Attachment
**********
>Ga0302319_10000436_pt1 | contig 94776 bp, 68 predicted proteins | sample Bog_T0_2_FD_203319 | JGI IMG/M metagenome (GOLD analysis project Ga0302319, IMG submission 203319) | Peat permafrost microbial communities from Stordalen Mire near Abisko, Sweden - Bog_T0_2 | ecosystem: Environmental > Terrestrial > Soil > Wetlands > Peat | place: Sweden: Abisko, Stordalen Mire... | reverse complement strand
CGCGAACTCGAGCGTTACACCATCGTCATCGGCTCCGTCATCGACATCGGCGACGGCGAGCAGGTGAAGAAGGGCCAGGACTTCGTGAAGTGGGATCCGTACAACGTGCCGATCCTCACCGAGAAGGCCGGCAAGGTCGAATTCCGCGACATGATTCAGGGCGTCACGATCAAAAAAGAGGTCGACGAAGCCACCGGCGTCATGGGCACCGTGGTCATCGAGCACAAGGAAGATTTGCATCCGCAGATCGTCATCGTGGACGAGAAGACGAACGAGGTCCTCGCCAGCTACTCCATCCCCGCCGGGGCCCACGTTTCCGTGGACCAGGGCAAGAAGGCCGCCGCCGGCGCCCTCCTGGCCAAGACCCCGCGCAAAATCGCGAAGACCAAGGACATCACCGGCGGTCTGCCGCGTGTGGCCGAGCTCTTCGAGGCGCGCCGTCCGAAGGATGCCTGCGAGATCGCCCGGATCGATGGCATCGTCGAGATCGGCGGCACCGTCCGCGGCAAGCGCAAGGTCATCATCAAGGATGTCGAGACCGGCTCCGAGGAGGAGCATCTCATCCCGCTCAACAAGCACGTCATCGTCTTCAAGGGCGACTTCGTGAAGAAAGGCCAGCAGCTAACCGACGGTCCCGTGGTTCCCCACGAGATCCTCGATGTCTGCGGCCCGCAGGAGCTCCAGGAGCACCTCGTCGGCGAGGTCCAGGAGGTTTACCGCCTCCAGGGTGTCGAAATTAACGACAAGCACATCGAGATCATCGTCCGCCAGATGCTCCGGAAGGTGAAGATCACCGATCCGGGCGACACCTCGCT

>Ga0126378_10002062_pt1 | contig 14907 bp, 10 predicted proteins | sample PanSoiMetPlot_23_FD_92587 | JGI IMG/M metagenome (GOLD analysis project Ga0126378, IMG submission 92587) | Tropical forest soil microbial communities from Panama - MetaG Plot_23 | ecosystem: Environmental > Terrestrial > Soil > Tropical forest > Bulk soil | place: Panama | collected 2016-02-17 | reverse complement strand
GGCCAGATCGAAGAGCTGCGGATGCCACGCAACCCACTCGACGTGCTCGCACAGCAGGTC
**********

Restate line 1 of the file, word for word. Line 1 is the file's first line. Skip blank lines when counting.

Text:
>Ga0302319_10000436_pt1 | contig 94776 bp, 68 predicted proteins | sample Bog_T0_2_FD_203319 | JGI IMG/M metagenome (GOLD analysis project Ga0302319, IMG submission 203319) | Peat permafrost microbial communities from Stordalen Mire near Abisko, Sweden - Bog_T0_2 | ecosystem: Environmental > Terrestrial > Soil > Wetlands > Peat | place: Sweden: Abisko, Stordalen Mire... | reverse complement strand